Another MERS case reported in Saudi Arabia
The Saudi Arabian Ministry of Health (MOH) today confirmed another MERS case, the second in row after no cases had been reported for most of July.
A 36-year-old Saudi man from Buraydah is in critical condition after being diagnosed as having MERS-CoV (Middle East respiratory syndrome coronavirus). He is in critical condition and had direct contact with camels, a known risk factor for contracting the virus.
The new case raises Saudi Arabia's MERS-CoV total cases since 2012 to 1,681, which includes 684 deaths. Four people are still being treated for their illnesses.
Jul 27 MOH update
Public health groups warn of possible hit to prevention funds in latest Senate repeal bill
With the Senate expected to vote soon on a "skinny" repeal targeting some components of the Affordable Care Act, five public health groups today issued a statement warning about damage to the nation's health if the bill eliminates the Prevention and Public Health Fund (PPHF).
The groups include the American Public Health Association, Prevention Institute, Public Health Institute, Society of Public Health Education, and Trust for America's Health (TFAH).
In January, TFAH estimated that CDC would lose 12% of its annual operating budget if the ACA is repealed. It said states would lose about $3 billion over the next 5 years if the fund is erased, with reduced resources for handling disease outbreaks, opioid and heroin abuse, and chronic diseases such as obesity and diabetes.
The statement, posted on TFAH's Web site and signed from leaders of the five groups, said strong public health infrastructure makes the difference between health and illness, safety and injury, and life and death. "Slashing public health and prevention funding would increase preventable suffering and death, make the poorest and sickest communities fall even further behind, and leave our country far less prepared for and capable of responding to public health emergencies."
Jul 27 statement from public health groups on the PPHF
Jan 17 CIDRAP News scan "Analysis: CDC could lose $5 billion if ACA is repealed"
WHO: Progress seen against hepatitis, but more testing, treatment needed
The World Health Organization (WHO) today released new data on global progress toward hepatitis elimination, a review of efforts in 28 countries that revealed momentum is gaining. The group detailed its findings in an 83-page report released on the eve of the World Hepatitis Day.
According to the report, nearly all countries have formed national hepatitis elimination committees that have put together plans that include targets, and more than half have earmarked dedicated funding for hepatitis response. The report findings are geared toward increasing action toward meeting 2030 Sustainable Development Goals, which were endorsed by the World Health Assembly in 2016.
In a press release, the WHO said it is concerned that progress needed to speed up. Gottfried Hirnschall, MD, MPH, who directs the WHO's HIV and global hepatitis program, said "at best one in ten people who are living with hepatitis know they are infected and can access treatment. This is unacceptable." He added that countries need to boost access to testing and care.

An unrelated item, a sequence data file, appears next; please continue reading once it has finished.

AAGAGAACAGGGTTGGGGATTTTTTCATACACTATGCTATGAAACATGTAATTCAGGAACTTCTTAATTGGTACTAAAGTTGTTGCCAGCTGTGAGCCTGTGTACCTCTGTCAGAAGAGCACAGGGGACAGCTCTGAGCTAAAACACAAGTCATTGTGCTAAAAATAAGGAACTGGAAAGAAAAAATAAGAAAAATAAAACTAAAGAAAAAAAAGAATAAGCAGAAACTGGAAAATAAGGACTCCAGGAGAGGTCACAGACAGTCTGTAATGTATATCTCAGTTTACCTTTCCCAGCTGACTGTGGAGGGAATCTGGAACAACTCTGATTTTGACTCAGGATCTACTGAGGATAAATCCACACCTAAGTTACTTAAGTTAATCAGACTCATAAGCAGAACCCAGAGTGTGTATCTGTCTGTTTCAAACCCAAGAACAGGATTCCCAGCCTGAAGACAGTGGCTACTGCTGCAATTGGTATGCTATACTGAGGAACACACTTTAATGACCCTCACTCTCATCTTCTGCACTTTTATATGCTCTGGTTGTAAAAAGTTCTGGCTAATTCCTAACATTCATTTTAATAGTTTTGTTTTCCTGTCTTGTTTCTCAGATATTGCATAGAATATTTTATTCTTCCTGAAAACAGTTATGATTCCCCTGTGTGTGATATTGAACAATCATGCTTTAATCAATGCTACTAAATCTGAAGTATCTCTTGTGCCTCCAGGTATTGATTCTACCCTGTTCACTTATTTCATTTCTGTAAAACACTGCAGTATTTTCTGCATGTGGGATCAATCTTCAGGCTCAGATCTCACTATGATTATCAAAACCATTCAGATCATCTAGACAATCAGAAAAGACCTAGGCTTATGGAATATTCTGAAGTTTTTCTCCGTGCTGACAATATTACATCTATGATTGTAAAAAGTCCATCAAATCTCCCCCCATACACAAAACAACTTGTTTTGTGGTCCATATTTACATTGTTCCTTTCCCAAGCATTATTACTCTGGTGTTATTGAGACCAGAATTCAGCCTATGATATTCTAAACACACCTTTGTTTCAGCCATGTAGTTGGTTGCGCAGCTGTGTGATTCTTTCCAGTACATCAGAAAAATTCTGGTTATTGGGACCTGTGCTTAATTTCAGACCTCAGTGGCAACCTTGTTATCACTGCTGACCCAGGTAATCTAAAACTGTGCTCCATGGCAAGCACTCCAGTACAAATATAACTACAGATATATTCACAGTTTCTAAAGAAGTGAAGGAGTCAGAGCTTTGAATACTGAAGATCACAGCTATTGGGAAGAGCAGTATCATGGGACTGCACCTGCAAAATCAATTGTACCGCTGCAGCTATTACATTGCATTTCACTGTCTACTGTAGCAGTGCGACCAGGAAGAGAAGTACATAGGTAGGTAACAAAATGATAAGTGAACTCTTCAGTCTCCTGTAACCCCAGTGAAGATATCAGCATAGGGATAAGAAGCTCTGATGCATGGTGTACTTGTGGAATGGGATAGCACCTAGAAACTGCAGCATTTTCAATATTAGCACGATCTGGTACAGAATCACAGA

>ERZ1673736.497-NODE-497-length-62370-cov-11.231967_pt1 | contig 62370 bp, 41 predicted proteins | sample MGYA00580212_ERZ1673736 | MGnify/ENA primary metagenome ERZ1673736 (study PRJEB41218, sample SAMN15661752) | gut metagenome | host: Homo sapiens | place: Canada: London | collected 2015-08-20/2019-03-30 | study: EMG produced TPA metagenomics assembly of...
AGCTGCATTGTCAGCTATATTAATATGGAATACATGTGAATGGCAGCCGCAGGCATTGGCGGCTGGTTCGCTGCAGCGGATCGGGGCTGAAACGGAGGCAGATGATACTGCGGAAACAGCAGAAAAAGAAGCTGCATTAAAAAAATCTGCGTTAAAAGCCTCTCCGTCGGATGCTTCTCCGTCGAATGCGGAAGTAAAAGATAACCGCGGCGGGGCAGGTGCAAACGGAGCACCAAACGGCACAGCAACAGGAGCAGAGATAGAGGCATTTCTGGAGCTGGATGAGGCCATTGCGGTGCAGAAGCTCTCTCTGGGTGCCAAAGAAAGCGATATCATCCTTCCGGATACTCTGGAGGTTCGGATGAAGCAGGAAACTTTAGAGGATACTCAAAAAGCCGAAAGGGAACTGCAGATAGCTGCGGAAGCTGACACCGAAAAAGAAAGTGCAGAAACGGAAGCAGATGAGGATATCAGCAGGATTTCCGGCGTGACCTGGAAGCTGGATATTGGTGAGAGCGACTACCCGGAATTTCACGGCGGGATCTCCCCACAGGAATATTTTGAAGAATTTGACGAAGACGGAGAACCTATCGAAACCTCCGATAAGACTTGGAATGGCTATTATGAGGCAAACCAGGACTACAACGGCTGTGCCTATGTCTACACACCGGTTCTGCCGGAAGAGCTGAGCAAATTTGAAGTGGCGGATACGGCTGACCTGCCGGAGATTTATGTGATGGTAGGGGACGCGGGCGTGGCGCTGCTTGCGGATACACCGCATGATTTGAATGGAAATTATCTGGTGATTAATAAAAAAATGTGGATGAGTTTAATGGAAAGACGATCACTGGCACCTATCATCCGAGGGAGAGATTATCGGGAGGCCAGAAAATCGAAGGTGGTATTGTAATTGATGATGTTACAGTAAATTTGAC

WHO numbers from 2015 show 325 million people were infected with hepatitis, 257 with hepatitis B and 71 million with hepatitis C. That same year the virus led to 1.34 million deaths, similar to deaths from tuberculosis.
In a new treatment development, the WHO this week added a new generic treatment to its list of prequalified hepatitis C medicines—sofosbuvir, which as a generic costs between $260 and $280 a year, a fraction of the drug's original cost.
As part of its hepatitis efforts today, the WHO launched new communication and educational tools to improve injection safety and infection prevention, given that contaminated equipment in health settings is responsible for large numbers of hepatitis B and C infections.
Jul 27 WHO press release
Jul 27 WHO report
Global flu vaccine coverage has plateaued, despite recommendations
Despite recommendations by every major international health organization, influenza vaccination coverage has plateaued in recent years, according to a study yesterday in Vaccine.
The study looked at vaccine coverage over 12 years 2004 through 2015. Despite the World Health Assembly making the recommendation that member countries achieve 75% vaccine coverage in 2003 and despite the 2009 H1N1 flu pandemic, flu vaccine uptake has stalled in most countries, and has gone down in Europe.
The survey found that, of the 89 countries that recommended influenza vaccination in 2016, only 23 countries (26%) achieved the "hurdle" rate, defined as the number of doses required to reach about 15.9% of the population. In 2008, the hurdle rate was established as 159 doses per 1,000 population.
"The lack of progress has a sizeable potential economic cost. The annual direct medical costs alone are estimated at between $14 billion and $24 billion in the US, and between about €6 billion and €28 billion in the EU, based on direct costs from France, Germany, and the USA," the authors concluded. They added that no World Health Organization member countries are prepared for an influenza pandemic.
Jul 26 Vaccine study